In July of 2014, a homeless, schizophrenic man smuggled three Peppermint Patty candies from a Philadelphia-area dollar store. Criminally charged with retail theft and deemed “incompetent to stand trial” by the city’s court system, J.H. was sent to Norristown State Hospital to undergo “competency restoration treatment” — care that would, at best, render him ready to take the stand.
But J.H. never made it to treatment. He’s still waiting in county jail – without access to medication or therapy – where he’s been for over 11 months. And given the messy current state of Pennsylvania’s mental health system, it’s likely he’ll be there for a while longer.
Competency restoration treatment is an amalgam of medication, therapy, and coaching about the legal system. The idea is that it can prepare patients to communicate effectively when they get their day in court.
According to a class-action federal lawsuit filed yesterday by the ACLU of Pennsylvania on behalf of J.H. and 10 other plaintiffs, there are at least 200 people awaiting competency restoration treatment in Pennsylvania jails. The lawsuit claims that, on average, pre-hospitalization sentences run 391 days, and that one patient was stuck in jail for almost two years. The suit further claims that two patients have died in jails awaiting competency restoration treatment – one by suicide, and one by murder.
“Federal courts have ruled that delays of more than seven days from the court’s commitment order to hospitalization for treatment are unconstitutional,” the lawsuit says, naming Pennsylvania Department of Human Services secretary Ted Dallas, along with the CEOs of the only two hospitals licensed to provide competency restoration treatment, as defendants.
The suit follows a 15-month ACLU investigation into what co-lead counsel on the case, Witold Walczak, calls the “black box” of the state’s competency treatment program. “DHS hasn’t been very forthcoming with information thus far,” he told us, adding that the upcoming discovery process will probably reveal more.
The problem as it stands is that between the two hospitals, there just aren’t enough beds to accommodate the patients who need them. And the wait lists appear to be growing at an alarming rate: records obtained by the ACLU show that, at Norristown, the wait list has jumped from 121 on August 21st to 174 yesterday.
Alyssa Schatz, director of advocacy and policy at the Mental Health Association of Southeastern Pennsylvania, believes that efforts to reduce overcrowding should be preventative and come much earlier in the street-to-jail pipeline, long before the vulnerable commit crimes.
She points to the negative impact of community-based services cuts made in 2012 under the Corbett administration, like the elimination of the state’s general assistance program, which gave $205 a month to those in drug and alcohol treatment programs, those with disabilities, and others. From 2014 to 2015, soon after those cuts were implemented, Philadelphia saw a 179 percent increase in its street-residing homeless population, according to data collected by the Mental Health Association.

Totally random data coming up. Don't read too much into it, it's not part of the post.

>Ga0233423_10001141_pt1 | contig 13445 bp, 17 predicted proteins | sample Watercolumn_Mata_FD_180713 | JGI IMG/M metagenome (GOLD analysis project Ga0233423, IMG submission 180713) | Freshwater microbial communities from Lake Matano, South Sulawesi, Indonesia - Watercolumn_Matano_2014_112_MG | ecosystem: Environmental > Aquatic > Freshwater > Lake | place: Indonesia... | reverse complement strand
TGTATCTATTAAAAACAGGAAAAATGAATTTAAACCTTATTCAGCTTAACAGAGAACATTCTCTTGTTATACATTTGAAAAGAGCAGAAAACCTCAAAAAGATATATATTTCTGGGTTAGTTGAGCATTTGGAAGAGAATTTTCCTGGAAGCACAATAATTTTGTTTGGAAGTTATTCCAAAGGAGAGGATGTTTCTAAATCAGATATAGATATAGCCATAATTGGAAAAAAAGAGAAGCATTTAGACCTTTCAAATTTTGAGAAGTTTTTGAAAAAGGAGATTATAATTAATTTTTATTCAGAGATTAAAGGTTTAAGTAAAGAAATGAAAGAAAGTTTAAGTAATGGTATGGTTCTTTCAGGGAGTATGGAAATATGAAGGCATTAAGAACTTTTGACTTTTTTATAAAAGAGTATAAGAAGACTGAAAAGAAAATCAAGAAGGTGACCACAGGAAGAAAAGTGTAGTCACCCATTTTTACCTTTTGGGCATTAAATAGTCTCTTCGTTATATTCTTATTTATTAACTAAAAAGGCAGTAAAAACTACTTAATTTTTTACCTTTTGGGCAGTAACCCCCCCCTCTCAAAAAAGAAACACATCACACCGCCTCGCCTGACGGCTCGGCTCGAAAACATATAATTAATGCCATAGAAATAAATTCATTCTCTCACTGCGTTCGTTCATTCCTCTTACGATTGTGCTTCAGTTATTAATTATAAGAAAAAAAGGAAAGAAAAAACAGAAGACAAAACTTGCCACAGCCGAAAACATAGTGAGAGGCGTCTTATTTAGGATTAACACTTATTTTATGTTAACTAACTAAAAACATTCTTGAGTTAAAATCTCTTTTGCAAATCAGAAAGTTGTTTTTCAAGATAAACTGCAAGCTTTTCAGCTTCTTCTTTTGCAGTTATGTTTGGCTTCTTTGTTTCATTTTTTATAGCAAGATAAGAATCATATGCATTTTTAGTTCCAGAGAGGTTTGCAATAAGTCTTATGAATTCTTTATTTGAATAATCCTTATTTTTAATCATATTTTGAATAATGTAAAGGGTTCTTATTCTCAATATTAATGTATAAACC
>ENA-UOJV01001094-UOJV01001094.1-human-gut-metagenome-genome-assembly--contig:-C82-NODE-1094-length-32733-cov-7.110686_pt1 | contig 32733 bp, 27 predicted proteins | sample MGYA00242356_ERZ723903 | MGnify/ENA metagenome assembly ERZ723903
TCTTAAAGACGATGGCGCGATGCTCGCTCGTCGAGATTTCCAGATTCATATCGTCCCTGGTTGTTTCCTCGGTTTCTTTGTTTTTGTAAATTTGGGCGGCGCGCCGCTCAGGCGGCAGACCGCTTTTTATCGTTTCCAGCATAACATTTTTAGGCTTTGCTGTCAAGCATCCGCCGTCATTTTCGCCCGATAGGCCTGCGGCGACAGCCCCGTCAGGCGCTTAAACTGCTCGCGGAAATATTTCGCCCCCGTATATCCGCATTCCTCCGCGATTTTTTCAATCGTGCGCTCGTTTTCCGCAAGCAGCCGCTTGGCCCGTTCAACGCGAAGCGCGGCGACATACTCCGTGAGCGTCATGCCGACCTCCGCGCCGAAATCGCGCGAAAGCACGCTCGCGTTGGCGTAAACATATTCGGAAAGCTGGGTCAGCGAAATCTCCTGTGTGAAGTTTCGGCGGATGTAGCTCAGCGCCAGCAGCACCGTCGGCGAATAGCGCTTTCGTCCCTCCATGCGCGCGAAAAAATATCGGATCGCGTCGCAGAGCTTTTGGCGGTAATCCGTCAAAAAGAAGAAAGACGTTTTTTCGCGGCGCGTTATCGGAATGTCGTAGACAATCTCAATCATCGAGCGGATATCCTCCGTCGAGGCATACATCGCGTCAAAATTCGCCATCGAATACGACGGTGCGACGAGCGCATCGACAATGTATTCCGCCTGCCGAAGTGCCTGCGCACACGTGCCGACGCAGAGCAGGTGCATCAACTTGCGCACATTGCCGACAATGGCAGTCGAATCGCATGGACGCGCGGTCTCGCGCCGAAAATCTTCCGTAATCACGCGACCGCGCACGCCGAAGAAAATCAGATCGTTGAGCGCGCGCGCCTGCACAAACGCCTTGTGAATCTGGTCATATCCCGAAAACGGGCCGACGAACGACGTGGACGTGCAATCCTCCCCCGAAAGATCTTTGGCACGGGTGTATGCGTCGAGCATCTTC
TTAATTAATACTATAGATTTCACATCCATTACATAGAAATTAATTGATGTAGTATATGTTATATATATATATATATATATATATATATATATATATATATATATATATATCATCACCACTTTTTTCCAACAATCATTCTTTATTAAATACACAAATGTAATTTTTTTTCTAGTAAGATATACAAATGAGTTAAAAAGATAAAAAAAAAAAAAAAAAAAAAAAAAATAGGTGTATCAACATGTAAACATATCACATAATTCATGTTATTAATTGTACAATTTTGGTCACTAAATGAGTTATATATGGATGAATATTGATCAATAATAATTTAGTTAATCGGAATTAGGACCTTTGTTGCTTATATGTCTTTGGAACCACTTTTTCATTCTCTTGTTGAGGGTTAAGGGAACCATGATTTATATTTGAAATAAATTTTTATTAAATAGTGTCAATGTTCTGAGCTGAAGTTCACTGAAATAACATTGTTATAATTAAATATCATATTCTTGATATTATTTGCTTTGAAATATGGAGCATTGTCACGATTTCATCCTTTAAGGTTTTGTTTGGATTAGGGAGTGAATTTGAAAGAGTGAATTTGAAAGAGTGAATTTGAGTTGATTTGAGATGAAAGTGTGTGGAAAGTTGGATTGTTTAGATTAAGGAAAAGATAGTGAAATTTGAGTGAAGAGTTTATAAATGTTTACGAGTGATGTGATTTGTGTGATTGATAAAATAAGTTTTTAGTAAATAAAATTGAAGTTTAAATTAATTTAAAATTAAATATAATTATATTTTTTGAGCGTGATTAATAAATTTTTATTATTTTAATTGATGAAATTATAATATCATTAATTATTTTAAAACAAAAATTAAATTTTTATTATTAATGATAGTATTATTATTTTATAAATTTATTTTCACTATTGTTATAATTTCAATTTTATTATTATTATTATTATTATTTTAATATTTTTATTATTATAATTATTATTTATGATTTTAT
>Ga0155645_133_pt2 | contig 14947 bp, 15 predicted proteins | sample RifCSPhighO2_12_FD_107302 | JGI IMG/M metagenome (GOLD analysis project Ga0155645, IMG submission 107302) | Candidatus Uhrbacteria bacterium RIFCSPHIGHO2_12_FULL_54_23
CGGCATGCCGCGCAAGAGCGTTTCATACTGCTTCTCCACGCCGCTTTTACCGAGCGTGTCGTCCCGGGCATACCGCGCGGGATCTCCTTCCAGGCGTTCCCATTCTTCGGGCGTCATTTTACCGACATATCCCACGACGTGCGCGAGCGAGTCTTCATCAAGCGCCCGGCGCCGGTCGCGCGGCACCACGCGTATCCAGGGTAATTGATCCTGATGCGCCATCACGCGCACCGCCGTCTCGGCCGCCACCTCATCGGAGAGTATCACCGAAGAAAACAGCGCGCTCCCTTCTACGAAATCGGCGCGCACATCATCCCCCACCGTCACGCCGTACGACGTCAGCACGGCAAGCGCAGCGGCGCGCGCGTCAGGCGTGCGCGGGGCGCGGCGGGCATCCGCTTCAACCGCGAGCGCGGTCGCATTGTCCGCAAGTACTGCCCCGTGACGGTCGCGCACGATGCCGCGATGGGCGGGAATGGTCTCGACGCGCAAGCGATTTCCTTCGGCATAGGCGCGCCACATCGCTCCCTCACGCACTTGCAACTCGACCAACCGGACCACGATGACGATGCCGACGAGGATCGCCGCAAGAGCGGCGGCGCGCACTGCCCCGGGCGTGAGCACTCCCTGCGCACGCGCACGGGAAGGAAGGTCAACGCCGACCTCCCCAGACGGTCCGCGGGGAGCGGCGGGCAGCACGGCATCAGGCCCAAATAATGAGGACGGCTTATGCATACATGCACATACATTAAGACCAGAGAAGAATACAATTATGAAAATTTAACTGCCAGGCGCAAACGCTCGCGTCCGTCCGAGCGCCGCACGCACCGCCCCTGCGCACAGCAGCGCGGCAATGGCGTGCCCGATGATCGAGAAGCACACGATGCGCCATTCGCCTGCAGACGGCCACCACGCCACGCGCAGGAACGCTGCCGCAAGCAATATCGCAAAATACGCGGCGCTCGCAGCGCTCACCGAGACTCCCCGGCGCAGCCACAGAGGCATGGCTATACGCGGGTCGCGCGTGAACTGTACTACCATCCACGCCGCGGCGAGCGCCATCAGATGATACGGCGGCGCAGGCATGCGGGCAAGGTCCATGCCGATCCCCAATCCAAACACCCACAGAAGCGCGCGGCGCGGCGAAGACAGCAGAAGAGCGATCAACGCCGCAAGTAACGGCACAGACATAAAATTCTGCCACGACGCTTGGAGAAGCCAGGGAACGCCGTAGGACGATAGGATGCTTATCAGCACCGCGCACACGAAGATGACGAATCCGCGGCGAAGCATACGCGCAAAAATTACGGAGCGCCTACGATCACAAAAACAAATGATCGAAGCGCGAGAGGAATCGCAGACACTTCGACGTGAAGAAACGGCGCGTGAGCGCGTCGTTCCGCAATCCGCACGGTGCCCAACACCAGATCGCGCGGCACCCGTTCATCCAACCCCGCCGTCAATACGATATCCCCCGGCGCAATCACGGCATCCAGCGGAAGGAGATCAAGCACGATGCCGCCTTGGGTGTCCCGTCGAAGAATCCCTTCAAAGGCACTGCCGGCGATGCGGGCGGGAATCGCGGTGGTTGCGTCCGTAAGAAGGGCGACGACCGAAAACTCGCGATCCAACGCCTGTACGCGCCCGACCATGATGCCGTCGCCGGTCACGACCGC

“It has this ripple effect in our community,” Schatz says, adding that Governor Wolf has proposed the restoration of such funding. Thus far though, his efforts haven’t made substantial progress within the General Assembly.
Although news articles, court challenges, and interviews with experts have led Walczak to believe that Pennsylvania, and Philadelphia in particular, have some of the longest delays in the country, protracted wait times at competency restoration treatment programs due to overcrowding probably aren’t unique to our state. According to the Washington Post, in 2012, over 350,000 mentally ill patients resided in American prisons – that’s more than the population of Pittsburgh.
Kait Gillis, press secretary at the Pennsylvania Department of Human Services, told the Inquirer yesterday that since Gov. Wolf took office in January, his administration has had its eye on the state’s “long-standing issues regarding forensic services.”
“While we cannot comment on pending litigation, the department has been working with the courts and other stakeholders to improve services at our forensic units since that time,” she said.
When we pressed Gillis for details about the efforts, she emailed us what amounted to a mere revision of her earlier statement: “Every day we work with all stakeholders, including the courts, district attorneys, and public defenders, to help ensure that the entire system effectively provides the services that these individuals require,” she said. “Every day we work toward enhancing the services we provide.”
Walczak guesses that the issue at hand will turn out to be – as it so often is – resources. “But saying we don’t have enough money is not a defense to a constitutional violation.”